By Deirdre Shesgreen, News-Leader
WASHINGTON — The massive spending bill unveiled Monday night by top congressional negotiators would effectively reinstate a federal ban on slaughtering horses for human consumption, unraveling the plans of Gallatin-based Rains Natural Meats to open an equine processing plant in Missouri.
The tiny provision takes up about 10 lines of the 1,582-page bill, but it was the focus of an intense lobbying battle.
Sen. Roy Blunt, R-Mo., fought against the provision but couldn't muster the votes to strip it out.
"At the end of the day, that was not something we were going to win," said Blunt, who sits on the Senate spending committee that helped craft the budget bill. "That issue was pretty emotional."
Sen. Mary Landrieu, D-La., helped lead the efforts to reinstate the ban, with a phalanx of animal-rights groups backing up the effort.
"This is part of a very deliberate strategy on our part," said Wayne Pacelle, CEO of the Humane Society of the United States.
The Humane Society and other animal-rights groups hailed the horse slaughter provision as a major victory -- coming just in the nick of time as Rains and other businesses ramped up efforts to open horse slaughter facilities in Missouri, New Mexico, and Iowa.
"As we were talking to members of Congress about this important language, it was clear that support for an end to horse slaughter is growing and defense of this brutal and predatory industry is diminishing," Chris Heyde, deputy director of government and legal affairs for the Animal Welfare Institute, an advocacy group, said in a statement. "Everyone now wants a permanent solution to shutting this industry down."
The U.S. Department of Agriculture and the Missouri Department of Natural Resources are currently weighing a permit application from Rains Natural Meat to open a horse slaughter plant. That process will be put on indefinite hold if Congress passes the bill. Both the House and Senate are expected to approve the bill, possibly before the end of the week, and the White House has said it supports the legislation.
David Rains, vice president of Rains Natural Meats, said the horse slaughter provision was a big disappointment, but not a big surprise. He said it would force him to "reevaluate" his plans, but he declined to say it would nix them entirely. He noted that if even Congress approves the bill, the ban on horse slaughter would expire on Sept. 30, the end of this fiscal year.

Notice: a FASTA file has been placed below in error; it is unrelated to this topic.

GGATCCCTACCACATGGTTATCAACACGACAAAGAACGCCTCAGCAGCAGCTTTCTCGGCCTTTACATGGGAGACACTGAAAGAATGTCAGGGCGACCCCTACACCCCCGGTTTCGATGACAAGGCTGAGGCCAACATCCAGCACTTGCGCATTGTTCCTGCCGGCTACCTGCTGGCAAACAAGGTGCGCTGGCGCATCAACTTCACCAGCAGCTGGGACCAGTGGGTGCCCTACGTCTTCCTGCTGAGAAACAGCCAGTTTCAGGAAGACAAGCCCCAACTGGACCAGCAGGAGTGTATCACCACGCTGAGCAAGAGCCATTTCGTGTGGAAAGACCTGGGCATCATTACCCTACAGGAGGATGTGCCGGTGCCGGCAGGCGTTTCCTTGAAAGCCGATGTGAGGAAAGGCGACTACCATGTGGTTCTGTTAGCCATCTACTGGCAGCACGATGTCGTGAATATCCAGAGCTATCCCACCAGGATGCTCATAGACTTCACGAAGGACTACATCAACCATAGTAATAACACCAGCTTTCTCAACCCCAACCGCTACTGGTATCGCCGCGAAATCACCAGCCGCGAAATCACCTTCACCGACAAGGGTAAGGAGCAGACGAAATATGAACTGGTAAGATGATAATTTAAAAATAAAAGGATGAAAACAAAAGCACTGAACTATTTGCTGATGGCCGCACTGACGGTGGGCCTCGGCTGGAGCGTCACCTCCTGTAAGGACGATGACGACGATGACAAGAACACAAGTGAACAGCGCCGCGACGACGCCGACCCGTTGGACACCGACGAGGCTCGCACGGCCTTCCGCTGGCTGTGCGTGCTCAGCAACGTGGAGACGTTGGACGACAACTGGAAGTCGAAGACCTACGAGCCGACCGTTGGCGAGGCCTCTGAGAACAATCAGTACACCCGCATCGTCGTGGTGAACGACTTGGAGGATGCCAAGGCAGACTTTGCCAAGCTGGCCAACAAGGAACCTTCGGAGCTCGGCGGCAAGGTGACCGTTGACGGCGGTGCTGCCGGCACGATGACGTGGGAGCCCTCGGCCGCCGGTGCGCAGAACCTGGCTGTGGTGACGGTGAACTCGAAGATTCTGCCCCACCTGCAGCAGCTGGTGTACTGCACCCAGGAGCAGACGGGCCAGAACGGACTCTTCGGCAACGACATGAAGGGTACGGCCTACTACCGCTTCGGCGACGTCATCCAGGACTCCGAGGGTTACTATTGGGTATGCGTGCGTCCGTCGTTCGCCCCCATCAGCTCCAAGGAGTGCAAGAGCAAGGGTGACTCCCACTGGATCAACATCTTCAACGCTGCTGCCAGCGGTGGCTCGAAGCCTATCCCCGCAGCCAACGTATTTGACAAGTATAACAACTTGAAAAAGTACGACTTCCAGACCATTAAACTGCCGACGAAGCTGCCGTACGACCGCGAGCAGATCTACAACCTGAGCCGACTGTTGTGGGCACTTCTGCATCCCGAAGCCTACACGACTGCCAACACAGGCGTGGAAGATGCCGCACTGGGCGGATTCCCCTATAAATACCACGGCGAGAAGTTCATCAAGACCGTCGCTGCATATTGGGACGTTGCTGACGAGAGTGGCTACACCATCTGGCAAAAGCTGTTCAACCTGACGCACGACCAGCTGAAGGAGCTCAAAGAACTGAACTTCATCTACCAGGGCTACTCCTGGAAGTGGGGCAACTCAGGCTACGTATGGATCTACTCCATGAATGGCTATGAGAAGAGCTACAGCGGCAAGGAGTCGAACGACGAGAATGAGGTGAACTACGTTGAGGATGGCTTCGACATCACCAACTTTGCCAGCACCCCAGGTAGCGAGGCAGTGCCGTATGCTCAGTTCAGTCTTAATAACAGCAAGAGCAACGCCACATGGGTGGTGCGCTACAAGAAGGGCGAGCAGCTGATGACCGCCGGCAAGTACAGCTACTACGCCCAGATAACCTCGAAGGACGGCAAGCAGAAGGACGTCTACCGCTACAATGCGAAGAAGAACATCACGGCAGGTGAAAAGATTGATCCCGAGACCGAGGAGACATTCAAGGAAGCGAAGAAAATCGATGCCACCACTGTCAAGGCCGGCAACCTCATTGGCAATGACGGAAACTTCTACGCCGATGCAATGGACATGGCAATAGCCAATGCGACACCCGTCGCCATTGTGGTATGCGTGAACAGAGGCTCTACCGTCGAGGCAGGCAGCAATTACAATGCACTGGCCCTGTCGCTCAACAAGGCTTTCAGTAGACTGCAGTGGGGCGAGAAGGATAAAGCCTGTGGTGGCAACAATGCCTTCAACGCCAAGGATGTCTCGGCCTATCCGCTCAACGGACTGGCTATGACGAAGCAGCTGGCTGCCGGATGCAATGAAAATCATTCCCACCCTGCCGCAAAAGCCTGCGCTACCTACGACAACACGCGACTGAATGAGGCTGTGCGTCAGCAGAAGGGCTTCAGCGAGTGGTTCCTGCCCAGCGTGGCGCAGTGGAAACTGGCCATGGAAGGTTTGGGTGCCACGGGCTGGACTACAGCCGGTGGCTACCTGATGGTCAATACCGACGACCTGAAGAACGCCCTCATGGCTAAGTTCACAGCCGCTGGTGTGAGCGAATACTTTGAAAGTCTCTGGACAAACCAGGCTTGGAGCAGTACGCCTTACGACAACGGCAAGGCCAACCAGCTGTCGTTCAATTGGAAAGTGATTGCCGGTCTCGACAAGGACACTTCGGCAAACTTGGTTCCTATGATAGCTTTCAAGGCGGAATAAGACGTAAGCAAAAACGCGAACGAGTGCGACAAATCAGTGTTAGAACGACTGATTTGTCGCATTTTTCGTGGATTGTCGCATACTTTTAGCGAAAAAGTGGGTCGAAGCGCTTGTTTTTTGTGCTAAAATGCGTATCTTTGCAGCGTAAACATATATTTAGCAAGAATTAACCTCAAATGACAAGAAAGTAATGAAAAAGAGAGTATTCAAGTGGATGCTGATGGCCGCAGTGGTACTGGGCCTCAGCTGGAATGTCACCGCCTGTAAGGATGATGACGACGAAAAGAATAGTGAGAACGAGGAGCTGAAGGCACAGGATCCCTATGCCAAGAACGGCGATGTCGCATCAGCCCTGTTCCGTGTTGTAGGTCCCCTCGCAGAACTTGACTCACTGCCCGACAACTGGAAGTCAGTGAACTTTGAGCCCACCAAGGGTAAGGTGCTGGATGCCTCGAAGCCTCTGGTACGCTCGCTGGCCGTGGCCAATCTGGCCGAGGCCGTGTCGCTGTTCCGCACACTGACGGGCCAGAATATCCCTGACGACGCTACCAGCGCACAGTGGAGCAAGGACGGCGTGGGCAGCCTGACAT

But Blair Dunn, an attorney who represents Rains Natural Meats, said the fight for horse slaughter is over for now.
"This would certainly shut down any of the plants that planned to open," said Dunn, who also represents Valley Meat Co., which has been trying to open the New Mexico plant.
In 2011, Congress paved the way for the resumption of horse slaughter by lifting a ban first enacted in 2006 that barred the USDA from using federal funds to inspect any meat processing plants that slaughter horses. Plants that are not inspected by the USDA cannot ship meat across state lines, so that 2006 provision effectively ended domestic horse slaughter.
The new agreement would reinstate that prohibition on the USDA.
Animal-rights groups argue that slaughtering horses is inhumane and unnecessary. And when Congress let the ban lapse in 2011, the Humane Society and other groups sprang into action.
Pacelle said his group has used "a variety of tactics at the state and federal level" to block any horse slaughter plants from opening, mainly by a filing lawsuit in federal court and winning an emergency injunction barring horse slaughter. An appeals court lifted that injunction last month. While that lawsuit proceeded, he and others pressed Congress to reinstate the ban, hoping they could win passage before any plants opened.
Now that they appear to be on the verge of victory, Pacelle said, he and others will push for a permanent ban on horse slaughter.
Supporters of horse slaughter lamented the spending agreement, saying such facilities offer a good end-of-life option for horses whose owners no longer need or want them. They also contend that the ban led to an increase in abandoned and neglected horses in Missouri and elsewhere.
"When there is no market for older horses . . . you have lots of horses that just wind up starving to death," Blunt said. "That will continue to be the case unless there's a place for horses to go for a humane end of their life."
The horse slaughter provision is one element in a sweeping spending bill that would fund everything from medical research to Head Start.
Blunt said he will vote for the bill. Sen. Claire McCaskill, D-Mo., said she is still reviewing it. She has supported a ban on horse slaughter in the past, but said today it was not easy to get at the truth in the debate.
"Are people allowing these horses to suffer rather than putting them down?" McCaskill said. "It's emotional and . . . it's hard to get at what the real problem is here."